8/20/2005

Daily Kos: Paranoia

Hofstader's description of the paranoid style:

American politics has often been an arena for angry minds. In recent years we have seen angry minds at work mainly among extreme right-wingers, who have now demonstrated in the Goldwater movement how much political leverage can be got out of the animosities and passions of a small minority. But behind this I believe there is a style of mind that is far from new and that is not necessarily right-wind. I call it the paranoid style simply because no other word adequately evokes the sense of heated exaggeration, suspiciousness, and conspiratorial fantasy that I have in mind. . . . [T]he idea of the paranoid style as a force in politics would have little contemporary relevance or historical value if it were applied only to men with profoundly disturbed minds. It is the use of paranoid modes of expression by more or less normal people that makes the phenomenon significant. Of course this term is pejorative, and it is meant to be; the paranoid style has a greater affinity for bad causes than good. But nothing really prevents a sound program or demand from being advocated in the paranoid style. Style has more to do with the way in which ideas are believed than with the truth or falsity of their content. I am interested here in getting at our political psychology through our political rhetoric. The paranoid style is an old and recurrent phenomenon in our public life which has been frequently linked with movements of suspicious discontent.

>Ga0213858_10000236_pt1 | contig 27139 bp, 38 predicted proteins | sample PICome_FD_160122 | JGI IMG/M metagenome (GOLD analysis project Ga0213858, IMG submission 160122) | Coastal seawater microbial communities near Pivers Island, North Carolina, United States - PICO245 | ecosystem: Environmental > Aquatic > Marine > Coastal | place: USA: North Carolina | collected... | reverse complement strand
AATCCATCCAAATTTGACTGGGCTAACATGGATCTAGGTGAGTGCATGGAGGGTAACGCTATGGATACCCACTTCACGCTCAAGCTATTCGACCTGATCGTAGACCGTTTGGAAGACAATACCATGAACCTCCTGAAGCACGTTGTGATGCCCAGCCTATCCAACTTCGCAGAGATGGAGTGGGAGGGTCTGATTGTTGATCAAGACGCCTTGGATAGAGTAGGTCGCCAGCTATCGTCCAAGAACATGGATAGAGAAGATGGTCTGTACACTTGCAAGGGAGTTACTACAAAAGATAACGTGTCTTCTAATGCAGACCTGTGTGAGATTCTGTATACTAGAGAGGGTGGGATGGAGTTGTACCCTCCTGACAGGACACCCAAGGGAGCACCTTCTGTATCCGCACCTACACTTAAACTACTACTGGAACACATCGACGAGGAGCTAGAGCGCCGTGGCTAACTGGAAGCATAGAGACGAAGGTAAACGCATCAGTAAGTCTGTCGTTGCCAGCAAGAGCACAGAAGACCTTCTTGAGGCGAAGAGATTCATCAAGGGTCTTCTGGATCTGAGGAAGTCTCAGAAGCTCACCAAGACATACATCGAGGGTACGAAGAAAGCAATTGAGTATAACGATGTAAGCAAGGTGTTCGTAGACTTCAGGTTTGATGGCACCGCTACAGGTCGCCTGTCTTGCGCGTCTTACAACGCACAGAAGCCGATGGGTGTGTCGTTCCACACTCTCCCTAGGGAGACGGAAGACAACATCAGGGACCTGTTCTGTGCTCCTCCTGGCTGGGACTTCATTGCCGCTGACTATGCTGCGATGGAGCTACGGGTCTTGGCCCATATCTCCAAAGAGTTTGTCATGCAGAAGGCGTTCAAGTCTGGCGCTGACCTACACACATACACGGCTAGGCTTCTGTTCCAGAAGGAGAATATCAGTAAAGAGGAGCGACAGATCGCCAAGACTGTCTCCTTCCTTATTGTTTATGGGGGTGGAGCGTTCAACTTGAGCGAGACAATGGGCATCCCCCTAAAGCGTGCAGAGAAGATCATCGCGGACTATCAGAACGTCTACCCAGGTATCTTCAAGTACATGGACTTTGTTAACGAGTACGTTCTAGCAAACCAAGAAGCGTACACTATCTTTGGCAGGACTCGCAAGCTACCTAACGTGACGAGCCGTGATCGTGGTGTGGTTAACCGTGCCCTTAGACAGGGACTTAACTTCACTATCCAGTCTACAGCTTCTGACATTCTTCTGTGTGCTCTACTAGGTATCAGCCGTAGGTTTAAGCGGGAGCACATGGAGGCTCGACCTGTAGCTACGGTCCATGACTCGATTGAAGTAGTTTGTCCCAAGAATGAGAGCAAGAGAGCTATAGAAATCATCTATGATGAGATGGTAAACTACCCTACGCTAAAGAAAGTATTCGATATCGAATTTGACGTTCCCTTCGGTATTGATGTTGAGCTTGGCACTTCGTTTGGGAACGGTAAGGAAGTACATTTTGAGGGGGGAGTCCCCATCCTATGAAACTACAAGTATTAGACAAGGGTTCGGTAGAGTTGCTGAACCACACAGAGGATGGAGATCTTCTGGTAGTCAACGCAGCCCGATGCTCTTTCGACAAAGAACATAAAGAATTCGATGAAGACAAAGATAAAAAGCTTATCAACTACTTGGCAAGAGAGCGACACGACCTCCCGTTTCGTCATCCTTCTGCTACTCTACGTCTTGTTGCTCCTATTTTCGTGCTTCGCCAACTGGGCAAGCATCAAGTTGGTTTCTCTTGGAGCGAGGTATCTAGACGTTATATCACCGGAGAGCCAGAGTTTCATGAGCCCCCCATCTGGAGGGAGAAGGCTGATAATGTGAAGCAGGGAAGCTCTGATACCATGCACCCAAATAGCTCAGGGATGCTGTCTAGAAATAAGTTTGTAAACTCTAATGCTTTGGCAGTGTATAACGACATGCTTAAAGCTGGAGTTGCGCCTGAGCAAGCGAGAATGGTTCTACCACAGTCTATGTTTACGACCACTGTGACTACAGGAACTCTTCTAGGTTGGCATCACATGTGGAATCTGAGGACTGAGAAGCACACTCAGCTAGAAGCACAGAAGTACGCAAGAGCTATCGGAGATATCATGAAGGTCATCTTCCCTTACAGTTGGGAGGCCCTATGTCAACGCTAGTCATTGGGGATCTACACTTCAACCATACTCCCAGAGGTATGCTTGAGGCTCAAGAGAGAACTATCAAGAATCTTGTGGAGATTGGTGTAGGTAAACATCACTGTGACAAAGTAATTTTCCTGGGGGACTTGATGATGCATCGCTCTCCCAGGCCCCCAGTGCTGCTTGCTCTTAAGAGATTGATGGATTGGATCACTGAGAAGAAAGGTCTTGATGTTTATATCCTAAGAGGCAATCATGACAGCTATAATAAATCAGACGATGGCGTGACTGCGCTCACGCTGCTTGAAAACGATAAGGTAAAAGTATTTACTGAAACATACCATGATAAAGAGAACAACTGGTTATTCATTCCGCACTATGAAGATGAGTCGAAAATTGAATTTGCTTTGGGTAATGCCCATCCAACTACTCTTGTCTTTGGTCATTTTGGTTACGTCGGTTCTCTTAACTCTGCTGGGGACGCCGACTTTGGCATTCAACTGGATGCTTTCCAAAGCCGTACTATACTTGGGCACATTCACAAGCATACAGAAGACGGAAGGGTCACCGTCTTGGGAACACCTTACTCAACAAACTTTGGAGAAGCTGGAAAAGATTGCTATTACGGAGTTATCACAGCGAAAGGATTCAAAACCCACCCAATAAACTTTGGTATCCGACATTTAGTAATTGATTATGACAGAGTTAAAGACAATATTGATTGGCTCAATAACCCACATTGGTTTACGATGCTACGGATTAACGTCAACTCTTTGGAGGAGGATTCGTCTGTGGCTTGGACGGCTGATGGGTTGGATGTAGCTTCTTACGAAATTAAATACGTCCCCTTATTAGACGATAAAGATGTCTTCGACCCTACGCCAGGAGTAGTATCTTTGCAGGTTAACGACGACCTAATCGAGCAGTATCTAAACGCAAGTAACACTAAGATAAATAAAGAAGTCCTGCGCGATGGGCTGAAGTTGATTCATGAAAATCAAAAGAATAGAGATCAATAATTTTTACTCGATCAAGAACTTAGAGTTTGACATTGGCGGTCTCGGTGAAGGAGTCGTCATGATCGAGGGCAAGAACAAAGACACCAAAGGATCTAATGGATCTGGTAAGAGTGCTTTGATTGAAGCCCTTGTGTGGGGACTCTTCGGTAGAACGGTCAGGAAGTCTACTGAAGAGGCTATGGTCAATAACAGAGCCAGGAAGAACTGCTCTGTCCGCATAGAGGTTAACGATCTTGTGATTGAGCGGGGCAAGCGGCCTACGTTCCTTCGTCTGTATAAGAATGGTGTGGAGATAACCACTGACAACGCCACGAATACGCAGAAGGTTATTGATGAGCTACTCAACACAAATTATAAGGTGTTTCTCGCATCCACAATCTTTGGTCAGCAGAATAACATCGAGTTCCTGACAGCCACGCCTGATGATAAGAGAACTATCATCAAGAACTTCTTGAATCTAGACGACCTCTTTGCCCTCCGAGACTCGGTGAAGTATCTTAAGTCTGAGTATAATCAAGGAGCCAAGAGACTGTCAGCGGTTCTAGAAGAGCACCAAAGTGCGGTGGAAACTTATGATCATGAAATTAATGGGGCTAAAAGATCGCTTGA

I can't help but believe that Eco had Hofstader in mind on some level when he wrote Foucault's Pendulum. Read his statement here:

Why is the notion of conspiracy and plotting so important to Foucault's Pendulum?

In some ways, my novel is the story of paranoia, interpretive paranoia. I have always been fascinated by the idea of conspiracy, which doesn't hold only in the political world but also sometimes in literary interpretation. There are forms of hermeneutics, for example, that try to find a secret meaning in a text. So we have always the obsession for a supplement of meaning that can lead to pure paranoia or to intolerance. That's why the early Christians were thrown to the lions; the Roman empire needed to find a conspiracy in order to justify certain social troubles. . . . But you can have a conspiracy syndrome anywhere. I am not saying that there are no plans, that there are no secret conspiracies. But it's not by chance that every dictatorship, when it cannot face a difficult internal situation, looks for an external enemy who is responsible. I am terrorized and frightened by this conspiracy syndrome. Somebody said to me," But you are a semiotician, you are a critic! You are always trying to uncover, to unmask meaning." True, but I am not against the act of interpretation. I am against the paranoia of interpretation, which is different.

To return us to the pragmatic and the purely political, the "paranoid style" has almost always been the enemy of Liberalism. Because it is dependent upon an anti-rationalism that is anathema. Sure, certain strains of our politics will appeal to anti-rationalism, to emotionalism, to blind hatred. But that is mostly in our past, I believe and I hope. But some wish us to embrace certain paranoid styles and issues. On social issues. On foreign policy issues. On domestic issues. To use a little hate of our own.

One commentator in particular has laid out a number of issues where he wants Democrats to appeal to the basest natures of the electorate. I speak of Michael Lind, who writes at the TPM Café. From social issues to immigration, Mr. Lind advocates either embracing or winking at a politics of resentment, of hate. Some will pretend that there is rational policy analysis behind Mr. Lind's positions. If there is, I personally have not seen it. I speak only for myself here, but I reject Mr. Lind's golem, his "false book." Mr. Lind's Plan is the path to moral defeat and cowardice. I also believe it the path to political defeat as well.

Daily Kos: Paranoia

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